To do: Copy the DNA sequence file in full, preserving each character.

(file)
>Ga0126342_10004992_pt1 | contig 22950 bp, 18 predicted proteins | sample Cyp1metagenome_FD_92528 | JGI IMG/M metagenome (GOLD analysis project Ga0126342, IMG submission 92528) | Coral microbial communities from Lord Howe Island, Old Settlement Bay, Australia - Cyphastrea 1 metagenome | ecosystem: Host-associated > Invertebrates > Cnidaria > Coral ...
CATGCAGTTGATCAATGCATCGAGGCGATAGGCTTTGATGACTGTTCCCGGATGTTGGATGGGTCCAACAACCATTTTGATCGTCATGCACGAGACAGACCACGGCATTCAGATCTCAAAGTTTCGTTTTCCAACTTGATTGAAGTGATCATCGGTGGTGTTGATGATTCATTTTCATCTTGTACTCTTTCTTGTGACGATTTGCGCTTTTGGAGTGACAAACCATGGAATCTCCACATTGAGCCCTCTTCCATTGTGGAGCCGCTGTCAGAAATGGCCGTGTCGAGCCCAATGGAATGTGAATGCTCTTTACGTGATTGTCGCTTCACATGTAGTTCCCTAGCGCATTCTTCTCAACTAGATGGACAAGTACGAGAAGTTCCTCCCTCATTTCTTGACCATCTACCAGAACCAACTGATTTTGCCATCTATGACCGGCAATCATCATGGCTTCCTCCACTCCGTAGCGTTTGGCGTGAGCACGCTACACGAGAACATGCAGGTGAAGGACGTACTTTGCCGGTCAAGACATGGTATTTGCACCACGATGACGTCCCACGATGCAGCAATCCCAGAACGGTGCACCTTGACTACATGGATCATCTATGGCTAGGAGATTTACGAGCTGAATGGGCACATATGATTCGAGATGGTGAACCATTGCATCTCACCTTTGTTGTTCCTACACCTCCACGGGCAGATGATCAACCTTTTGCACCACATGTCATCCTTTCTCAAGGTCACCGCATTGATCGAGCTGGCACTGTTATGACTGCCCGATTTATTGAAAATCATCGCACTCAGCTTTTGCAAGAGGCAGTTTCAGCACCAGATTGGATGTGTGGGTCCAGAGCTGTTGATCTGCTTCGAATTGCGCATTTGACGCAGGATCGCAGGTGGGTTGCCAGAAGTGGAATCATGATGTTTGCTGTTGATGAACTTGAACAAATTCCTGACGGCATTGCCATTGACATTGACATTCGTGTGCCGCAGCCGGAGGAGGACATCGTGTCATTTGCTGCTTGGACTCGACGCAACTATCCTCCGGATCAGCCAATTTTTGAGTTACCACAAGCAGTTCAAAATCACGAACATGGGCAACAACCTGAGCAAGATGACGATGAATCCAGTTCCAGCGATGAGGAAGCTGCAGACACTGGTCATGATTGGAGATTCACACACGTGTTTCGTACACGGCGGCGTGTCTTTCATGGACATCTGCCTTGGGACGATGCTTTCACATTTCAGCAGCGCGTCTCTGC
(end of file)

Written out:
>Ga0126342_10004992_pt1 | contig 22950 bp, 18 predicted proteins | sample Cyp1metagenome_FD_92528 | JGI IMG/M metagenome (GOLD analysis project Ga0126342, IMG submission 92528) | Coral microbial communities from Lord Howe Island, Old Settlement Bay, Australia - Cyphastrea 1 metagenome | ecosystem: Host-associated > Invertebrates > Cnidaria > Coral ...
CATGCAGTTGATCAATGCATCGAGGCGATAGGCTTTGATGACTGTTCCCGGATGTTGGATGGGTCCAACAACCATTTTGATCGTCATGCACGAGACAGACCACGGCATTCAGATCTCAAAGTTTCGTTTTCCAACTTGATTGAAGTGATCATCGGTGGTGTTGATGATTCATTTTCATCTTGTACTCTTTCTTGTGACGATTTGCGCTTTTGGAGTGACAAACCATGGAATCTCCACATTGAGCCCTCTTCCATTGTGGAGCCGCTGTCAGAAATGGCCGTGTCGAGCCCAATGGAATGTGAATGCTCTTTACGTGATTGTCGCTTCACATGTAGTTCCCTAGCGCATTCTTCTCAACTAGATGGACAAGTACGAGAAGTTCCTCCCTCATTTCTTGACCATCTACCAGAACCAACTGATTTTGCCATCTATGACCGGCAATCATCATGGCTTCCTCCACTCCGTAGCGTTTGGCGTGAGCACGCTACACGAGAACATGCAGGTGAAGGACGTACTTTGCCGGTCAAGACATGGTATTTGCACCACGATGACGTCCCACGATGCAGCAATCCCAGAACGGTGCACCTTGACTACATGGATCATCTATGGCTAGGAGATTTACGAGCTGAATGGGCACATATGATTCGAGATGGTGAACCATTGCATCTCACCTTTGTTGTTCCTACACCTCCACGGGCAGATGATCAACCTTTTGCACCACATGTCATCCTTTCTCAAGGTCACCGCATTGATCGAGCTGGCACTGTTATGACTGCCCGATTTATTGAAAATCATCGCACTCAGCTTTTGCAAGAGGCAGTTTCAGCACCAGATTGGATGTGTGGGTCCAGAGCTGTTGATCTGCTTCGAATTGCGCATTTGACGCAGGATCGCAGGTGGGTTGCCAGAAGTGGAATCATGATGTTTGCTGTTGATGAACTTGAACAAATTCCTGACGGCATTGCCATTGACATTGACATTCGTGTGCCGCAGCCGGAGGAGGACATCGTGTCATTTGCTGCTTGGACTCGACGCAACTATCCTCCGGATCAGCCAATTTTTGAGTTACCACAAGCAGTTCAAAATCACGAACATGGGCAACAACCTGAGCAAGATGACGATGAATCCAGTTCCAGCGATGAGGAAGCTGCAGACACTGGTCATGATTGGAGATTCACACACGTGTTTCGTACACGGCGGCGTGTCTTTCATGGACATCTGCCTTGGGACGATGCTTTCACATTTCAGCAGCGCGTCTCTGC